A researcher at the University of Ottawa has identified a group of spinal neurons that play a major role in recovering mobility following a serious spinal cord injury. The study, led by Tuan Bui, Assistant Professor in the Department of Biology and researcher at the University of Ottawa’s Brain and Mind Research Institute, has been published in the life sciences journal eLife. Read the complete article.
Focusing on media coverage related to research, this award aims to recognize individuals who have successfully promoted research results in the media. Their research findings have been published by partners, Faculty staff or the Media Relations Office. These findings may have been covered by specialized or general media in the months following the initial announcement of results.
Frithjof Lutscher, Department of Mathematics and Statistics, explains how longer summers and climate change can have serious impacts on the prey-predator relationship and the extinction of certain species. Read the complete article.
A group of twelve researchers from the University of Ottawa will be joining the ranks of Canada’s brightest minds, with five elected to the Royal Society of Canada and seven others gaining admittance to the College of New Scholars, Artists and Scientists. Congratulations to Muralee Murugesu and Alexandre Poulain! Read the complete article.
A study led by researchers at the University of Ottawa and published today inProceedings of the Royal Society Bhas found that a lake ecosystem was severely affected by arsenic contamination from the Giant Mine, which produced over seven million ounces of gold while it was active, between 1948 and 2004. Over 20,000 tonnes of toxic arsenic trioxide were released from the Giant Mine’s roaster stack over the years as part of its process to extract gold from arsenopyrite ore. Read the complete article.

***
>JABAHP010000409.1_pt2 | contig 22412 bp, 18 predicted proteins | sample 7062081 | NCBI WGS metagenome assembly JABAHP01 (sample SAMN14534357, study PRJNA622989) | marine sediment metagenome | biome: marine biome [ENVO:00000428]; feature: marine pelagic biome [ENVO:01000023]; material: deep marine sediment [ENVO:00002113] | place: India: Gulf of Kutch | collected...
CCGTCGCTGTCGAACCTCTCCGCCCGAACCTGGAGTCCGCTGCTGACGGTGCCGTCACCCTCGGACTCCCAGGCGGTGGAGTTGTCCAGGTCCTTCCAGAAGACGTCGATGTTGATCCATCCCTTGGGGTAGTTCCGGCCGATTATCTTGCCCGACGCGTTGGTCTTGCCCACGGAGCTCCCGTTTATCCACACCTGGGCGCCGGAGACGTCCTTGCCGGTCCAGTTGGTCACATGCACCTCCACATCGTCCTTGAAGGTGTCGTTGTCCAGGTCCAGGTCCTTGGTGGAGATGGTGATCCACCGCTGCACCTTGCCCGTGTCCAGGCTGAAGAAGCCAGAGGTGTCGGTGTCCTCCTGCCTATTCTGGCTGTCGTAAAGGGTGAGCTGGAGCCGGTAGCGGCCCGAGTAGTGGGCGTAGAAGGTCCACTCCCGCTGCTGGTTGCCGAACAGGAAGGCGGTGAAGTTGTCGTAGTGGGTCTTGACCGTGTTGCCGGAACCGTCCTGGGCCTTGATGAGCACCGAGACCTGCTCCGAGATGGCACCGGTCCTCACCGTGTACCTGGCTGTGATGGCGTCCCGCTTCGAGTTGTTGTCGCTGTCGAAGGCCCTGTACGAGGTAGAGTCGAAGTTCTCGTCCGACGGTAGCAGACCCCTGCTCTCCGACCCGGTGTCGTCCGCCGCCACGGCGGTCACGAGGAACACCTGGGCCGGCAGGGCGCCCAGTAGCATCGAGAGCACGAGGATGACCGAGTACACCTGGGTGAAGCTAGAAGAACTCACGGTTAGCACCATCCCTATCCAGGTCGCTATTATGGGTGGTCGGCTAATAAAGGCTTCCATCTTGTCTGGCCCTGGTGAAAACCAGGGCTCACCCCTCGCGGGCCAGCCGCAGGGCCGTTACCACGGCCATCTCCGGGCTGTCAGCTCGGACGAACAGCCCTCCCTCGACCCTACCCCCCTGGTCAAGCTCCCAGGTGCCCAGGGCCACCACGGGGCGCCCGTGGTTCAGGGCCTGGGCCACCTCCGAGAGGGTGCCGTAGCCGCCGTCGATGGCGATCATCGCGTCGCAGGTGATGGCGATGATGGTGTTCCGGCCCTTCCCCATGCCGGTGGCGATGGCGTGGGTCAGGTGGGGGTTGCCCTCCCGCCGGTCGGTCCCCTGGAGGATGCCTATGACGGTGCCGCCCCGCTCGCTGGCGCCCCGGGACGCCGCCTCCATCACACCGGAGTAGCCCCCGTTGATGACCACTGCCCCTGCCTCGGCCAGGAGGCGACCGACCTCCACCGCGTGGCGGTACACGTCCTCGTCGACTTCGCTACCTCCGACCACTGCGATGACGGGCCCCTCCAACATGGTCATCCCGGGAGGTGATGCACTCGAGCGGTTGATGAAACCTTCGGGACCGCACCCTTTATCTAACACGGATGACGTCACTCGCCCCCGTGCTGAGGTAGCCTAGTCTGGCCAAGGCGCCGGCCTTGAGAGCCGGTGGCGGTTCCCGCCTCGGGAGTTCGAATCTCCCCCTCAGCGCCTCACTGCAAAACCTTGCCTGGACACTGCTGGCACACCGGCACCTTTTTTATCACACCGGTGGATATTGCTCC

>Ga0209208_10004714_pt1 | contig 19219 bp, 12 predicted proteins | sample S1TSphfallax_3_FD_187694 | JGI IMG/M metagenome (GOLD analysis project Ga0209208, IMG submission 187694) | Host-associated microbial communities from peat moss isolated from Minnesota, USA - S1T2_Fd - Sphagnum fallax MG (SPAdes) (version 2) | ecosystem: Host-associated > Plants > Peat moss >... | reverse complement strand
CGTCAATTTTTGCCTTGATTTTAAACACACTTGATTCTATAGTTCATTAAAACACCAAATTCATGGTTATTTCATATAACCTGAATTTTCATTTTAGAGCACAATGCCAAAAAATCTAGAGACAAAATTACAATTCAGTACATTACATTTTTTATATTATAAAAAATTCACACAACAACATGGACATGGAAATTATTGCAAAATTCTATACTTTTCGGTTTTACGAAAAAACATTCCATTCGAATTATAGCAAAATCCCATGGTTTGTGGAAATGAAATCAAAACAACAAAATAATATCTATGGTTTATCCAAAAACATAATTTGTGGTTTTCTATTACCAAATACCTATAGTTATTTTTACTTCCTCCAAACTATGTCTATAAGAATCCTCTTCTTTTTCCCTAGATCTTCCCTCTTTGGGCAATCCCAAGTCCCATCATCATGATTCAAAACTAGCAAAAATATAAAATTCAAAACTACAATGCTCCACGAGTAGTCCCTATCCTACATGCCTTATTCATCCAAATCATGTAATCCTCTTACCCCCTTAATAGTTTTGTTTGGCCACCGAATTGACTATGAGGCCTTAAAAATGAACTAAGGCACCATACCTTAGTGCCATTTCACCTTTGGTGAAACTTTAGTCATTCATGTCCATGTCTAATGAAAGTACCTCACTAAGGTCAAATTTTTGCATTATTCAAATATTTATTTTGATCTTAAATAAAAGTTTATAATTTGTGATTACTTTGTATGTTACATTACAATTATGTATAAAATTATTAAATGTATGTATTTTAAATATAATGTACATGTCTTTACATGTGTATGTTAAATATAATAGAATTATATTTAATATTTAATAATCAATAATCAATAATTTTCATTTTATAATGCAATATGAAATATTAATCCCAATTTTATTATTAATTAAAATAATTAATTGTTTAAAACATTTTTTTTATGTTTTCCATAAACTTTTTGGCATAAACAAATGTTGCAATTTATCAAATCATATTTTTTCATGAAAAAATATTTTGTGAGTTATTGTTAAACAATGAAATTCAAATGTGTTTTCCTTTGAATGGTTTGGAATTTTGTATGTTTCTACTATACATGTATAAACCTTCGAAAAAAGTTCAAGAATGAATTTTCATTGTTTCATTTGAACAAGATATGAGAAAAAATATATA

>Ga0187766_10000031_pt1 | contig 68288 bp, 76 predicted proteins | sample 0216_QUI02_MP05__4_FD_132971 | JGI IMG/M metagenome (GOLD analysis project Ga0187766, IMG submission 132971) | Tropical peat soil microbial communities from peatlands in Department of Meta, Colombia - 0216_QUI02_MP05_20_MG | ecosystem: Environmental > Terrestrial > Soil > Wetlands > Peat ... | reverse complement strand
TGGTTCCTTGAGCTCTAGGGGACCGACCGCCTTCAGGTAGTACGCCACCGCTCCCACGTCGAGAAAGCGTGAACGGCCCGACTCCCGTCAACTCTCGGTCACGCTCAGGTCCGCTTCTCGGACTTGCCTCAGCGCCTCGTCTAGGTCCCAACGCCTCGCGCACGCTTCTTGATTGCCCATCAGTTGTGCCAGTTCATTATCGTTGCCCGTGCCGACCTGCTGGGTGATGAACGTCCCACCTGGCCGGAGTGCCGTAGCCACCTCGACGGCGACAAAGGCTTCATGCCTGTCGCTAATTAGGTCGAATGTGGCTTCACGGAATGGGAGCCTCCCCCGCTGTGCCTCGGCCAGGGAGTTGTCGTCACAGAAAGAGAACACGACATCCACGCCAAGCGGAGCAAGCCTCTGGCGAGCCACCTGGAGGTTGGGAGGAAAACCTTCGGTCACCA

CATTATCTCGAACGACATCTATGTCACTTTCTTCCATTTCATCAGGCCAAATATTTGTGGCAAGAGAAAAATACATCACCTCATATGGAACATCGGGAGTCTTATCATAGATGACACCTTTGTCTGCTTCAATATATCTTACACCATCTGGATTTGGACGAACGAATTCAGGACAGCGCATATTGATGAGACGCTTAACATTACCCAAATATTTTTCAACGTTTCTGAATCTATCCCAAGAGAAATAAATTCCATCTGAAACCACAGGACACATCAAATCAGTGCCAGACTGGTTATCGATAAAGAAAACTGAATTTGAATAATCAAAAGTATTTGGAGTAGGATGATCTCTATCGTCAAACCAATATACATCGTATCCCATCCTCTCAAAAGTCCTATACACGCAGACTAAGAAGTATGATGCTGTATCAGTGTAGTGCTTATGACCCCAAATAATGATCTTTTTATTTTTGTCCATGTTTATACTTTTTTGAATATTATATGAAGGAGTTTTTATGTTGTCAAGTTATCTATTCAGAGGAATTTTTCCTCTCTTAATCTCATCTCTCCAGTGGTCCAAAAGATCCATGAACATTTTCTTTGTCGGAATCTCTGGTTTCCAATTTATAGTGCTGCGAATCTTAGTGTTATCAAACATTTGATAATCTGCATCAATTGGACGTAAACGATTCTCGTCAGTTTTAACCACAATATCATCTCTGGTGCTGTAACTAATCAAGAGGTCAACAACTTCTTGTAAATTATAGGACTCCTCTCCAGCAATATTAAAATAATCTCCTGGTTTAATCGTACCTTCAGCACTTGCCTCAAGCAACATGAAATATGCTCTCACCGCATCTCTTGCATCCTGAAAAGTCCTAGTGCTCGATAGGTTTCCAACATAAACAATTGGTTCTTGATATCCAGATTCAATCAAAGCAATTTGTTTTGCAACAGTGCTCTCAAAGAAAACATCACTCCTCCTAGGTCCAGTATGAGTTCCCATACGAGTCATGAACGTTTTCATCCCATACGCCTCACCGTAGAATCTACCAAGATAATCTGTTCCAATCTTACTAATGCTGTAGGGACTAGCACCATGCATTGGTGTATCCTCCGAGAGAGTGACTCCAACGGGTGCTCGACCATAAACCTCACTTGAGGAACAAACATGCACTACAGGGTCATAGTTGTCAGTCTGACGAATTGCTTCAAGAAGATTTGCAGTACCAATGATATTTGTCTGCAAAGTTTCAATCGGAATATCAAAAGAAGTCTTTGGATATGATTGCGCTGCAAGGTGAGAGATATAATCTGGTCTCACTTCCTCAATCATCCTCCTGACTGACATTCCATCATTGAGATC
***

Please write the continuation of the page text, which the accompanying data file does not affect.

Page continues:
Collaborative research by scientists at the University of Ottawa and the Government of Alberta’s Environment and Parks ministry has found that the concentrations of polycyclic aromatic hydrocarbons (PAHs) have increased in lake sediments near in-situ drilling wells since production began at the Cold Lake oil sands development in the 1980s. PAHs, a diverse group of organic contaminants, have been linked to cancer and other adverse health effects in humans. Read the complete article.